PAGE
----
By Shawn Regan
---- — HAVERHILL — The new City Council’s first decision could be it’s most important of the coming year.
Mayor James Fiorentini said he will urge the council at its Jan. 7 meeting to approve new rules for developing property along the Merrimack River, including some of the most notable, vacant parcels in the city. The new council, which includes eight incumbents and one new-comer, is scheduled to be sworn in Jan. 6.
The mayor’s proposal creates eight separate zones for developing property along the river, each with different rules aimed at encouraging specific uses and providing public access to the waterfront.
City planning officials and a committee formed by the mayor have been working on the zoning measure for several years. Fiorentini submitted the plan to the council in November.
The new waterfront zoning would control development on various properties, including the site of the former Friend’s Landing nightclub at 85 Water St.; the city-owned Ornstein Heel property and the privately owned Haverhill Paperboard site, both in Bradford; as well as another large parcel once known as Hoyt and Worthen Tanning.
The mayor said the plan for the Bradford side of the river is to rezone those key properties for residential use.
“After a lot of thought and talking with neighbors, we decided the old industrial areas on the Bradford side of the river, such as the Haverhill Paperboard site and the old lumberyard, should be residential not industrial,” Fiorentini said. “The majority of residents over there want it to be residential, and industry doesn’t want to be there anymore anyway. Today industry wants to be near highways, not rail and waterways.”
The new rules would also govern development of some of downtown’s most high-profile buildings, such as the Woolworth, Ocasio and Newman’s Furniture buildings on Merrimack Street. Those buildings are being eyed for development by a group that includes the Catholic Archdiocese of Boston and the Greater Haverhill Foundation.
The owner of the 85 Water St. parcel recently filed a proposal to build 59 luxury condominiums at the site of the former Friend’s Landing nightclub, which was demolished in 2007.
“If the city could afford it, I’d buy many of these waterfront properties,” the mayor said. “But since we don’t have the money, this is the next best thing. These rules will put some restrictions on developments, but that’s a good thing, not a bad thing.”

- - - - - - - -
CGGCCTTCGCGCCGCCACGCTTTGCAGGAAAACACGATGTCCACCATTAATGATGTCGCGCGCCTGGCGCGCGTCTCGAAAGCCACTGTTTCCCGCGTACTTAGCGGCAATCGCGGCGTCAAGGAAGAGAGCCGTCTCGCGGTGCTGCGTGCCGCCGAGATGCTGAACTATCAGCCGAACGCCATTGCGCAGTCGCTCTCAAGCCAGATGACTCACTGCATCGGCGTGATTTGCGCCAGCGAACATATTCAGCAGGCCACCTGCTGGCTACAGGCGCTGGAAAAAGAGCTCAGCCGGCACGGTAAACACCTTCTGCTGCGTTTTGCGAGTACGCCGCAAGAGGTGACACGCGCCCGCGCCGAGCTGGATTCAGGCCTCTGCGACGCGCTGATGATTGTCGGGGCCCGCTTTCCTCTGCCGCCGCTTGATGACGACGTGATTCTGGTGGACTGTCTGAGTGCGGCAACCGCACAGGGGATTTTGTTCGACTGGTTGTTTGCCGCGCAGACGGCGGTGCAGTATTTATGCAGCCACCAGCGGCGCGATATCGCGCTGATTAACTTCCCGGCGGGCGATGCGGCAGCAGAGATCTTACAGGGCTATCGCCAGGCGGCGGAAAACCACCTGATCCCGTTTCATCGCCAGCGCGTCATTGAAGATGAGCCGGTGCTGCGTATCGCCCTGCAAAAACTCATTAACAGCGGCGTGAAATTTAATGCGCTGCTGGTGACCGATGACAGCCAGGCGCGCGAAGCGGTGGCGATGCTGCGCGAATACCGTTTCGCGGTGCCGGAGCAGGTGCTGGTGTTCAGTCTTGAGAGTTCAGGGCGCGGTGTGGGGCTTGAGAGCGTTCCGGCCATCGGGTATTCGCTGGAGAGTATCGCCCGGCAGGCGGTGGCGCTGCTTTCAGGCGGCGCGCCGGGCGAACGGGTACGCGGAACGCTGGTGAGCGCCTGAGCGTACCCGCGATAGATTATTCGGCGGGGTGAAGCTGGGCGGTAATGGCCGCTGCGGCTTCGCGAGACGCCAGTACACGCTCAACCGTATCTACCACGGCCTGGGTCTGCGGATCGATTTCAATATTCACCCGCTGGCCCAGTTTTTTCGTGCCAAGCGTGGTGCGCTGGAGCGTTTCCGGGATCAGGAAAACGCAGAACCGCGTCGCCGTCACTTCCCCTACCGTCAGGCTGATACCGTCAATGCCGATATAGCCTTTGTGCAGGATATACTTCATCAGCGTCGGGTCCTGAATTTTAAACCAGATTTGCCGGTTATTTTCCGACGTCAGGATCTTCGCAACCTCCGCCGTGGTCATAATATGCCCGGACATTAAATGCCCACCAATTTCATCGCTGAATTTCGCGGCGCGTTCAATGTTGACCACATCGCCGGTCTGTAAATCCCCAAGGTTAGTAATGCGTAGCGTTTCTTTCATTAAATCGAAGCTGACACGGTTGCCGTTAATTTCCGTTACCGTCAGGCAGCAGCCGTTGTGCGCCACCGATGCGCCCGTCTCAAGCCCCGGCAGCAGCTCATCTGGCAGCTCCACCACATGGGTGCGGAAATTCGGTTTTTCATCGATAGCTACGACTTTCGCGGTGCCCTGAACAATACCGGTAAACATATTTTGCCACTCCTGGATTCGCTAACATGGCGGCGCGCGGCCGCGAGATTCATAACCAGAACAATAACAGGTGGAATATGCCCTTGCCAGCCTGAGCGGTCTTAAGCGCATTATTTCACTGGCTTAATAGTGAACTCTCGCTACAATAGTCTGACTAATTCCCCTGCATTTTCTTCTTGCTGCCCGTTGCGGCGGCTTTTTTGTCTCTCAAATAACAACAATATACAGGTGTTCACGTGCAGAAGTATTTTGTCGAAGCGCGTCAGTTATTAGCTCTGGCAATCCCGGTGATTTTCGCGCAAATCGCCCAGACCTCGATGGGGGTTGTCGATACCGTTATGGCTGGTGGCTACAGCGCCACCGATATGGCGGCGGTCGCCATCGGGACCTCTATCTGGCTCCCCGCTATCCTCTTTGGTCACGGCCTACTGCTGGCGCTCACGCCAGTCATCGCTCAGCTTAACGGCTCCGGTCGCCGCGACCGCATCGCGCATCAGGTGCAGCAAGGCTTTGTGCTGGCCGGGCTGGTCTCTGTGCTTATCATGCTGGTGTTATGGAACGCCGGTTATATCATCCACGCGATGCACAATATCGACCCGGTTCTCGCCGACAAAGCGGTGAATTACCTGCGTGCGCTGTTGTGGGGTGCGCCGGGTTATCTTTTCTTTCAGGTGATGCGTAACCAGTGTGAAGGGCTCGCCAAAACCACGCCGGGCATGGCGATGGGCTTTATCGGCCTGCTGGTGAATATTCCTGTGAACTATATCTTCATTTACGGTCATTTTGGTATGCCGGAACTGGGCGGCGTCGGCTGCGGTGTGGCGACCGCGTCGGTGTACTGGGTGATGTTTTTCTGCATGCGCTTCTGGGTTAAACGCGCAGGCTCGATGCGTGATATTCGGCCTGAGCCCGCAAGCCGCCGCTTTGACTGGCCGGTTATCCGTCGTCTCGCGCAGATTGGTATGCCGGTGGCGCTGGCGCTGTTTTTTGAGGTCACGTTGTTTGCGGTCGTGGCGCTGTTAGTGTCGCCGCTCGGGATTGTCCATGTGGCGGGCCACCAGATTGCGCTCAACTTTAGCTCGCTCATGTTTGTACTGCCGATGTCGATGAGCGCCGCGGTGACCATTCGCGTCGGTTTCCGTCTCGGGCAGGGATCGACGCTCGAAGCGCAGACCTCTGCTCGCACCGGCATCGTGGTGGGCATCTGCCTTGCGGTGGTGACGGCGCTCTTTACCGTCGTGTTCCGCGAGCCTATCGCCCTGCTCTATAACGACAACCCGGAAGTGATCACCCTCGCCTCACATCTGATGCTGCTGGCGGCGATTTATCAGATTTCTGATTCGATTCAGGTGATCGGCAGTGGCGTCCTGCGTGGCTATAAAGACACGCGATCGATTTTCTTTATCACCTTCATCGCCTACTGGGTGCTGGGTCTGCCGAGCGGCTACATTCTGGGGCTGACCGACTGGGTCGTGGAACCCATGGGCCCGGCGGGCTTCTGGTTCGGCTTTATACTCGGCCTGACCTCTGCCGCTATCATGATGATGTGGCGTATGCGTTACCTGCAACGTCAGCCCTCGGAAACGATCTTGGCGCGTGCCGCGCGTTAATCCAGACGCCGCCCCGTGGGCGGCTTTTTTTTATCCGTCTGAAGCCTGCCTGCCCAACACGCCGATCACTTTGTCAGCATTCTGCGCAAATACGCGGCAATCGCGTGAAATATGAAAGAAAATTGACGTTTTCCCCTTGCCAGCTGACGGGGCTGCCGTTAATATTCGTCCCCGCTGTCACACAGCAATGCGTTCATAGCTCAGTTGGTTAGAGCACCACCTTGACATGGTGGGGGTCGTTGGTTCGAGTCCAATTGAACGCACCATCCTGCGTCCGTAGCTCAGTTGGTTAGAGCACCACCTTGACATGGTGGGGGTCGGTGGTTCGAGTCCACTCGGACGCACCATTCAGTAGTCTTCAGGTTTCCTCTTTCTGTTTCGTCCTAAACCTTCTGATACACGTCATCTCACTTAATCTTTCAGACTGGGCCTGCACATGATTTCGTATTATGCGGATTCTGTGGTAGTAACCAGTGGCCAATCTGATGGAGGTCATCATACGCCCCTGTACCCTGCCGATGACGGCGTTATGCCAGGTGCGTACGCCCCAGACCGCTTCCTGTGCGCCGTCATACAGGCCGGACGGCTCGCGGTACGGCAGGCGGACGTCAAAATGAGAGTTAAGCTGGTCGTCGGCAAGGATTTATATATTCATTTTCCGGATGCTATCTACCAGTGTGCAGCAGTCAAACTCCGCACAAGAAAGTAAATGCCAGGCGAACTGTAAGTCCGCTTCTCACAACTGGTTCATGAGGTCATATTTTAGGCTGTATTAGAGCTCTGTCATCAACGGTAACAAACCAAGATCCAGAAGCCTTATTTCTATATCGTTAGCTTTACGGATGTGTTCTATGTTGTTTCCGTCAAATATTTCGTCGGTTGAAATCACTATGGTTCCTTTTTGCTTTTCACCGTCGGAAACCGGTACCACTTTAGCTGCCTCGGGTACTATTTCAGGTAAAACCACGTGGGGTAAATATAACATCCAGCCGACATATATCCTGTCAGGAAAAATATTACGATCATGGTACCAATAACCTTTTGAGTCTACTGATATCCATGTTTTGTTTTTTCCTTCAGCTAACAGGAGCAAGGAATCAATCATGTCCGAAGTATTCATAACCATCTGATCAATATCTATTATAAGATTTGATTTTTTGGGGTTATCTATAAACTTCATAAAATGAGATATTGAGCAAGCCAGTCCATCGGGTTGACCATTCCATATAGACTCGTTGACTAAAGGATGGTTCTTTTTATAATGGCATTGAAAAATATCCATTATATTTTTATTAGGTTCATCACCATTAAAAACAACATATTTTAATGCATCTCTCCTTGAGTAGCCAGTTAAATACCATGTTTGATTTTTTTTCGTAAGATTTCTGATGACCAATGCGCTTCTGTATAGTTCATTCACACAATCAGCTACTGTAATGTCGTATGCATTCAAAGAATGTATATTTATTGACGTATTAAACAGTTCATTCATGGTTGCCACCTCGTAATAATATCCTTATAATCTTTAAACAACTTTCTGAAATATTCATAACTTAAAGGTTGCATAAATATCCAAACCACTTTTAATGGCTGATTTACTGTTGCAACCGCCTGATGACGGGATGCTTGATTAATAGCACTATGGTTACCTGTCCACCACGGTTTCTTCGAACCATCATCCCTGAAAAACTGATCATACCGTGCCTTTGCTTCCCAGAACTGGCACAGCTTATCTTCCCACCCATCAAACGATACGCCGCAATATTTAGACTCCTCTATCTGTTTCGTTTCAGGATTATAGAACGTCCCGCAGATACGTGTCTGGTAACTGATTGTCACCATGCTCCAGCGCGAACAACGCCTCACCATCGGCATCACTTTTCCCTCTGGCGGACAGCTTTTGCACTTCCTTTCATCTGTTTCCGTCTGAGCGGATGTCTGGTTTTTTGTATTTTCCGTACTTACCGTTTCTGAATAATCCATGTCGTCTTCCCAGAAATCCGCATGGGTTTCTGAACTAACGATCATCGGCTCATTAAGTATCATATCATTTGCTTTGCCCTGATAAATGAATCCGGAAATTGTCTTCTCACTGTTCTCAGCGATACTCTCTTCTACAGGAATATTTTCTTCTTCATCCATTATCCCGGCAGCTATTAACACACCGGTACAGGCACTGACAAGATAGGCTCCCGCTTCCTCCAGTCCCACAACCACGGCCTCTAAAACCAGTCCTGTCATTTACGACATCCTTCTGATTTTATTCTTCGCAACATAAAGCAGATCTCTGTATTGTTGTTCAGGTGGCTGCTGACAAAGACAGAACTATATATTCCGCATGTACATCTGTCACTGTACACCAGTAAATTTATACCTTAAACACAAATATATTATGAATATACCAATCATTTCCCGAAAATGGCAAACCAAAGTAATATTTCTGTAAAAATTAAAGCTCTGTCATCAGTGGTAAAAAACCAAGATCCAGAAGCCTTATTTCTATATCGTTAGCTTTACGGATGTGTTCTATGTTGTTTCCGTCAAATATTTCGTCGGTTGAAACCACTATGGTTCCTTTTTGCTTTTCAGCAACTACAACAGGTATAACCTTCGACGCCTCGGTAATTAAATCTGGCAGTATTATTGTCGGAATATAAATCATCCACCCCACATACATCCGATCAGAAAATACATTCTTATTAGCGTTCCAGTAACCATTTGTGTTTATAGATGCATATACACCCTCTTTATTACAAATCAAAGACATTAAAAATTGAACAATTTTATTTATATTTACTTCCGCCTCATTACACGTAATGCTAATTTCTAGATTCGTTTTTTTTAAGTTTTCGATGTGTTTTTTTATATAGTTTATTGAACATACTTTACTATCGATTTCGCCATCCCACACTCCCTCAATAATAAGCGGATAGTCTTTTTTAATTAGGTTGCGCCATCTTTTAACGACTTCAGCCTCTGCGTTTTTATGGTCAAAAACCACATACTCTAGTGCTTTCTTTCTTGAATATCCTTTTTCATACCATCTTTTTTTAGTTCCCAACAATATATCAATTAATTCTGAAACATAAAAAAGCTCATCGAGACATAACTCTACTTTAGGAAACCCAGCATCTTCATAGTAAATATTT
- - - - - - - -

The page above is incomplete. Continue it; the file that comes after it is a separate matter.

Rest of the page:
A key component of the new rules is that developers would be required to provide public access to the river on all new projects.
“Wherever it is feasible to do so, the ordinance requires that any large-scale new development provide an easement or strip reserved for public use along the waterfront,” reads a letter from Fiorentini to the council on the proposal.
Developers willing to provide additional public benefits, such as building a park, playground or finished walkway, or connecting their property to the city’s downtown boardwalk, would be given additional perks. Those considerations include faster local approvals and, in some cases, the right to build more housing units than would be allowed under regular zoning rules, the mayor said.
“In Bradford, this could mean that someday we will be able to extend our rail trail along the waterfront,” Fiorentini said. “Along the northern (downtown) side of the river, public access could mean that there is always a walkway or boardwalk along the river.”
The mayor said the goal of the plan is to make certain that every developer provides public access in some manner.
“We have turned our backs on the river for over a century,” he said. “This ordinance turns us forward so that the river is our focus.”
Existing businesses in the new zones would not be affected.
“If someone is currently operating a business in a zone that is going to be rezoned residential, they are allowed to continue that business,” the mayor’s letter to the council said.
In developing the proposal, Fiorentini said his zoning committee reviewed successful waterfront rules adopted by other cities and towns across the country. The city also hired an outside expert, Denise McClure, to help guide the review, the mayor said.
“I will start the very first day after the inauguration by asking the City Council to approve as proposed my new waterfront zoning ordinance,” Fiorentini said. “We can make our city more desirable and our future brighter by assuring that the public always has access to our most precious asset, the Merrimack River.”
The council, by majority vote, can amend the zoning proposal prior to voting. The mayor said he will urge the council to approve the plan without changing it, however.